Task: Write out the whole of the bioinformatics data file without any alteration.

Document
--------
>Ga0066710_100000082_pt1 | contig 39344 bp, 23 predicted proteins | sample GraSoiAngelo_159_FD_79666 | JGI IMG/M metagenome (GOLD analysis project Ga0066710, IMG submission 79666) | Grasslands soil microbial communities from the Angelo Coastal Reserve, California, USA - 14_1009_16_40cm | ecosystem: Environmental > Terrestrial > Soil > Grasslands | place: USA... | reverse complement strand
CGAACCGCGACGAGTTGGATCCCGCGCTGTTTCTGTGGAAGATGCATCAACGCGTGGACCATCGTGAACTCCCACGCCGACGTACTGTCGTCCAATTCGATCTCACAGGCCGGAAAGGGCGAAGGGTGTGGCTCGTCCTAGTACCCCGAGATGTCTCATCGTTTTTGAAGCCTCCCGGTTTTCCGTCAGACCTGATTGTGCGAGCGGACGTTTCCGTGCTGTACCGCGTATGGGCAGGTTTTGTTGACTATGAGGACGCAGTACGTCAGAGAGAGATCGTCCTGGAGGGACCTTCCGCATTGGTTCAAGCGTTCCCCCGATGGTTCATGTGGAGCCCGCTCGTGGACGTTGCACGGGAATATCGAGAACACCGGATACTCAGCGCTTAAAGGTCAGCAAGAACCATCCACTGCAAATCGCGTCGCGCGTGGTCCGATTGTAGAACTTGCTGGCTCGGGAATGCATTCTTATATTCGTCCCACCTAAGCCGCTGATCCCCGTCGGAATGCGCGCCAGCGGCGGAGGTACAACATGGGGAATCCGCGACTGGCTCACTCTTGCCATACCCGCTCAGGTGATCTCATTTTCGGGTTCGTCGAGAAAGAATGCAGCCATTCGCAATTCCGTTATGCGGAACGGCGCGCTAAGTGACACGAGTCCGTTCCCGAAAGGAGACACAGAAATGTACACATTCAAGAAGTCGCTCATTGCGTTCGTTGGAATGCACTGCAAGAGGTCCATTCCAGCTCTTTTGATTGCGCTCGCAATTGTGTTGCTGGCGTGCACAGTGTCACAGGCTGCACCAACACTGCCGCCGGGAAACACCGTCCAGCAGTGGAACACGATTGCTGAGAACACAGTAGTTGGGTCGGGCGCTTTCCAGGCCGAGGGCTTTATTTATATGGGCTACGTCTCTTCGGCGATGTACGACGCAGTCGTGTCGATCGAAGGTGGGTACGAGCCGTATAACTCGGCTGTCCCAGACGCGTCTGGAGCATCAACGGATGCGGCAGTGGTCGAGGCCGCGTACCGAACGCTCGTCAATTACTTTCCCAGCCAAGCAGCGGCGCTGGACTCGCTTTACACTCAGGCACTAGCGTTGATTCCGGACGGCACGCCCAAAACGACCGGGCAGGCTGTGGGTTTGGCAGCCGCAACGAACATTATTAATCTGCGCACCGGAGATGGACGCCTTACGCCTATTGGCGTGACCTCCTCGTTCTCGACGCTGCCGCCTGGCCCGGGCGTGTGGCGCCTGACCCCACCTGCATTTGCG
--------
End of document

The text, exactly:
>Ga0066710_100000082_pt1 | contig 39344 bp, 23 predicted proteins | sample GraSoiAngelo_159_FD_79666 | JGI IMG/M metagenome (GOLD analysis project Ga0066710, IMG submission 79666) | Grasslands soil microbial communities from the Angelo Coastal Reserve, California, USA - 14_1009_16_40cm | ecosystem: Environmental > Terrestrial > Soil > Grasslands | place: USA... | reverse complement strand
CGAACCGCGACGAGTTGGATCCCGCGCTGTTTCTGTGGAAGATGCATCAACGCGTGGACCATCGTGAACTCCCACGCCGACGTACTGTCGTCCAATTCGATCTCACAGGCCGGAAAGGGCGAAGGGTGTGGCTCGTCCTAGTACCCCGAGATGTCTCATCGTTTTTGAAGCCTCCCGGTTTTCCGTCAGACCTGATTGTGCGAGCGGACGTTTCCGTGCTGTACCGCGTATGGGCAGGTTTTGTTGACTATGAGGACGCAGTACGTCAGAGAGAGATCGTCCTGGAGGGACCTTCCGCATTGGTTCAAGCGTTCCCCCGATGGTTCATGTGGAGCCCGCTCGTGGACGTTGCACGGGAATATCGAGAACACCGGATACTCAGCGCTTAAAGGTCAGCAAGAACCATCCACTGCAAATCGCGTCGCGCGTGGTCCGATTGTAGAACTTGCTGGCTCGGGAATGCATTCTTATATTCGTCCCACCTAAGCCGCTGATCCCCGTCGGAATGCGCGCCAGCGGCGGAGGTACAACATGGGGAATCCGCGACTGGCTCACTCTTGCCATACCCGCTCAGGTGATCTCATTTTCGGGTTCGTCGAGAAAGAATGCAGCCATTCGCAATTCCGTTATGCGGAACGGCGCGCTAAGTGACACGAGTCCGTTCCCGAAAGGAGACACAGAAATGTACACATTCAAGAAGTCGCTCATTGCGTTCGTTGGAATGCACTGCAAGAGGTCCATTCCAGCTCTTTTGATTGCGCTCGCAATTGTGTTGCTGGCGTGCACAGTGTCACAGGCTGCACCAACACTGCCGCCGGGAAACACCGTCCAGCAGTGGAACACGATTGCTGAGAACACAGTAGTTGGGTCGGGCGCTTTCCAGGCCGAGGGCTTTATTTATATGGGCTACGTCTCTTCGGCGATGTACGACGCAGTCGTGTCGATCGAAGGTGGGTACGAGCCGTATAACTCGGCTGTCCCAGACGCGTCTGGAGCATCAACGGATGCGGCAGTGGTCGAGGCCGCGTACCGAACGCTCGTCAATTACTTTCCCAGCCAAGCAGCGGCGCTGGACTCGCTTTACACTCAGGCACTAGCGTTGATTCCGGACGGCACGCCCAAAACGACCGGGCAGGCTGTGGGTTTGGCAGCCGCAACGAACATTATTAATCTGCGCACCGGAGATGGACGCCTTACGCCTATTGGCGTGACCTCCTCGTTCTCGACGCTGCCGCCTGGCCCGGGCGTGTGGCGCCTGACCCCACCTGCATTTGCG